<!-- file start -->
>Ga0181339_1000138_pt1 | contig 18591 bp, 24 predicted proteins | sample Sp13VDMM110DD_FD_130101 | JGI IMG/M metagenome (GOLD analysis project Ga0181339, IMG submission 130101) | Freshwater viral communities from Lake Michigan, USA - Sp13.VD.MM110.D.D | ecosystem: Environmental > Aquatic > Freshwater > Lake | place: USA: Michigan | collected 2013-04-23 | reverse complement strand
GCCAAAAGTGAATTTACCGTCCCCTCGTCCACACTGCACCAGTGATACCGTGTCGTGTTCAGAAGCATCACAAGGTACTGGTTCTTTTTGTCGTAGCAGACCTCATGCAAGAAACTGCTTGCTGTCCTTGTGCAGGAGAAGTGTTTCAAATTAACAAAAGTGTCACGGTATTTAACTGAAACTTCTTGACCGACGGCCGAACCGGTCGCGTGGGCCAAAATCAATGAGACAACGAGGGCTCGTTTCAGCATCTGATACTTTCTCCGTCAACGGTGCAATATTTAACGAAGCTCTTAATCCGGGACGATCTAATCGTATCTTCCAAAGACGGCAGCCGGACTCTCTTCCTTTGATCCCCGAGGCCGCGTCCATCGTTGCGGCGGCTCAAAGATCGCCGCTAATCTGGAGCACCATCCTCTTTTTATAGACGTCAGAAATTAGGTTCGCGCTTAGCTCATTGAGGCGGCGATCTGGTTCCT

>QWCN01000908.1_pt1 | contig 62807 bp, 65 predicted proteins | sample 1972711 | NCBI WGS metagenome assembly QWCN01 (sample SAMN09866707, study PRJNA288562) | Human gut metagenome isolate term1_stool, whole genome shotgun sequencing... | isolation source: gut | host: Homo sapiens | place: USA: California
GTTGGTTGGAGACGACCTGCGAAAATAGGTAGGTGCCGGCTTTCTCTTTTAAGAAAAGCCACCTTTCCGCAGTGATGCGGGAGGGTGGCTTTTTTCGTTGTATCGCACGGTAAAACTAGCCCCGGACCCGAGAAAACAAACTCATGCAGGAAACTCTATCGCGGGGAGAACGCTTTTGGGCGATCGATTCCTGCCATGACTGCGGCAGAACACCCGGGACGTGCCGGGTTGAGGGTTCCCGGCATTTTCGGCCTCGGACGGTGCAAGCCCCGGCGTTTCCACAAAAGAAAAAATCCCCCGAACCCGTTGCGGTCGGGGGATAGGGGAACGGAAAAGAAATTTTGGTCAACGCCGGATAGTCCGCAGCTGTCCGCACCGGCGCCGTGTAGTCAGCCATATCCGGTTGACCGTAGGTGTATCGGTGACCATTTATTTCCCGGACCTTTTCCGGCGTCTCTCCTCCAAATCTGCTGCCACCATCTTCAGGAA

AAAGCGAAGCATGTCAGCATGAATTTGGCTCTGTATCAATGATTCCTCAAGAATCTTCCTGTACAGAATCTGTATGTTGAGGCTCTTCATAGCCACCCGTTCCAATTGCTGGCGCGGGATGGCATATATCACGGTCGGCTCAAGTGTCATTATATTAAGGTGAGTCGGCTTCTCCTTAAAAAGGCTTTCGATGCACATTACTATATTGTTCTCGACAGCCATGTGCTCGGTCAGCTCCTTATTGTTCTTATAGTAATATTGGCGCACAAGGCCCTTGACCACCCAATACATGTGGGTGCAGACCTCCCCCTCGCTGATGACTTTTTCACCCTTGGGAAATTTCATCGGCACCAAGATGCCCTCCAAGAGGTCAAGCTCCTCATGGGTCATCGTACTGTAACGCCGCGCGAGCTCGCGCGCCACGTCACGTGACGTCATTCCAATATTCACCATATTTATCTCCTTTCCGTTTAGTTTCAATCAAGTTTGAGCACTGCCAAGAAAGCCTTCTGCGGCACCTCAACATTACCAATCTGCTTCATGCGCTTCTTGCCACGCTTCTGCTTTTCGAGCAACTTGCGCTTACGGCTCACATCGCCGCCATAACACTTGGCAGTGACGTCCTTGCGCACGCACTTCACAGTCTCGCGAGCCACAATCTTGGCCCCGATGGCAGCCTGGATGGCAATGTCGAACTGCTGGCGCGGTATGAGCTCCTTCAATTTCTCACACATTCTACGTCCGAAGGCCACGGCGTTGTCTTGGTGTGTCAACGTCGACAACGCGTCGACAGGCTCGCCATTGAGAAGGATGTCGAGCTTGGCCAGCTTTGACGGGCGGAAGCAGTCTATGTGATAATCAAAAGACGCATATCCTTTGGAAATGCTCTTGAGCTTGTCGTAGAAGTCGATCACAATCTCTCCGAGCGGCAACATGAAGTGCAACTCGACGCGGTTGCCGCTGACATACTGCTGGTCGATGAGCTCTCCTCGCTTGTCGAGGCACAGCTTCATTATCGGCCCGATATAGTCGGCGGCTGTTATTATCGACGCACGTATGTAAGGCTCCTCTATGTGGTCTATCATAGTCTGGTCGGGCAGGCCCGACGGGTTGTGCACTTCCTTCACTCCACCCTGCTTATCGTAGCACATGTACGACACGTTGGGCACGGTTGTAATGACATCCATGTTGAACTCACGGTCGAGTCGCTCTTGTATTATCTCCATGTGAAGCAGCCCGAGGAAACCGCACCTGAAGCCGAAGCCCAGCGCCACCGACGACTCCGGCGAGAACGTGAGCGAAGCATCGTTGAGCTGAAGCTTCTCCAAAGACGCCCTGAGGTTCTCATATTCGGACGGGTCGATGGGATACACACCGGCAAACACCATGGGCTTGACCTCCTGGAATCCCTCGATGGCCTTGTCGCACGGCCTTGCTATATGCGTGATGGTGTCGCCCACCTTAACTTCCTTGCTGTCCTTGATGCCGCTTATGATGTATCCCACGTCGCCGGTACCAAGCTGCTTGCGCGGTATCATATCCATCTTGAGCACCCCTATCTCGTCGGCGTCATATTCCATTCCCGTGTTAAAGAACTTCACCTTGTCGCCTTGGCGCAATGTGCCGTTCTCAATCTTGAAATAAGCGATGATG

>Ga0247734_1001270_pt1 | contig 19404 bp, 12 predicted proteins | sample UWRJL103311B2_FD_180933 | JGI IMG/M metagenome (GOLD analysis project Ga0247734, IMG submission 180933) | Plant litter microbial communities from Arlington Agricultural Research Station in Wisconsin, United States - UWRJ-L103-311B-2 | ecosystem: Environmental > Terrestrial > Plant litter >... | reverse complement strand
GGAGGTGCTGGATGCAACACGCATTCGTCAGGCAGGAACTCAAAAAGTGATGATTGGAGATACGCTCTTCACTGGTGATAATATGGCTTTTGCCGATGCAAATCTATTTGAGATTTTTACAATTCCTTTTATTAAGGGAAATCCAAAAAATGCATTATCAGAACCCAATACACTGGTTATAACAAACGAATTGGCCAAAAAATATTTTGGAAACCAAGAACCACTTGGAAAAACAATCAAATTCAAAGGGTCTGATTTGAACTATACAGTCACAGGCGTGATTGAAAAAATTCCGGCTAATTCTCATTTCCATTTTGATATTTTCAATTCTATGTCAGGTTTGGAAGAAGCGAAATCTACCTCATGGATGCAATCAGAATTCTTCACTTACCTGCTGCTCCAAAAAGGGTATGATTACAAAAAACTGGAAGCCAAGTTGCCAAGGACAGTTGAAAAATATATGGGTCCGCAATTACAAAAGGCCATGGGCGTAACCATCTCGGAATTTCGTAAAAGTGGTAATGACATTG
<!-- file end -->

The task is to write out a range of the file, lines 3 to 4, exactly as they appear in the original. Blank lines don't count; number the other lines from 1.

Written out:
>QWCN01000908.1_pt1 | contig 62807 bp, 65 predicted proteins | sample 1972711 | NCBI WGS metagenome assembly QWCN01 (sample SAMN09866707, study PRJNA288562) | Human gut metagenome isolate term1_stool, whole genome shotgun sequencing... | isolation source: gut | host: Homo sapiens | place: USA: California
GTTGGTTGGAGACGACCTGCGAAAATAGGTAGGTGCCGGCTTTCTCTTTTAAGAAAAGCCACCTTTCCGCAGTGATGCGGGAGGGTGGCTTTTTTCGTTGTATCGCACGGTAAAACTAGCCCCGGACCCGAGAAAACAAACTCATGCAGGAAACTCTATCGCGGGGAGAACGCTTTTGGGCGATCGATTCCTGCCATGACTGCGGCAGAACACCCGGGACGTGCCGGGTTGAGGGTTCCCGGCATTTTCGGCCTCGGACGGTGCAAGCCCCGGCGTTTCCACAAAAGAAAAAATCCCCCGAACCCGTTGCGGTCGGGGGATAGGGGAACGGAAAAGAAATTTTGGTCAACGCCGGATAGTCCGCAGCTGTCCGCACCGGCGCCGTGTAGTCAGCCATATCCGGTTGACCGTAGGTGTATCGGTGACCATTTATTTCCCGGACCTTTTCCGGCGTCTCTCCTCCAAATCTGCTGCCACCATCTTCAGGAA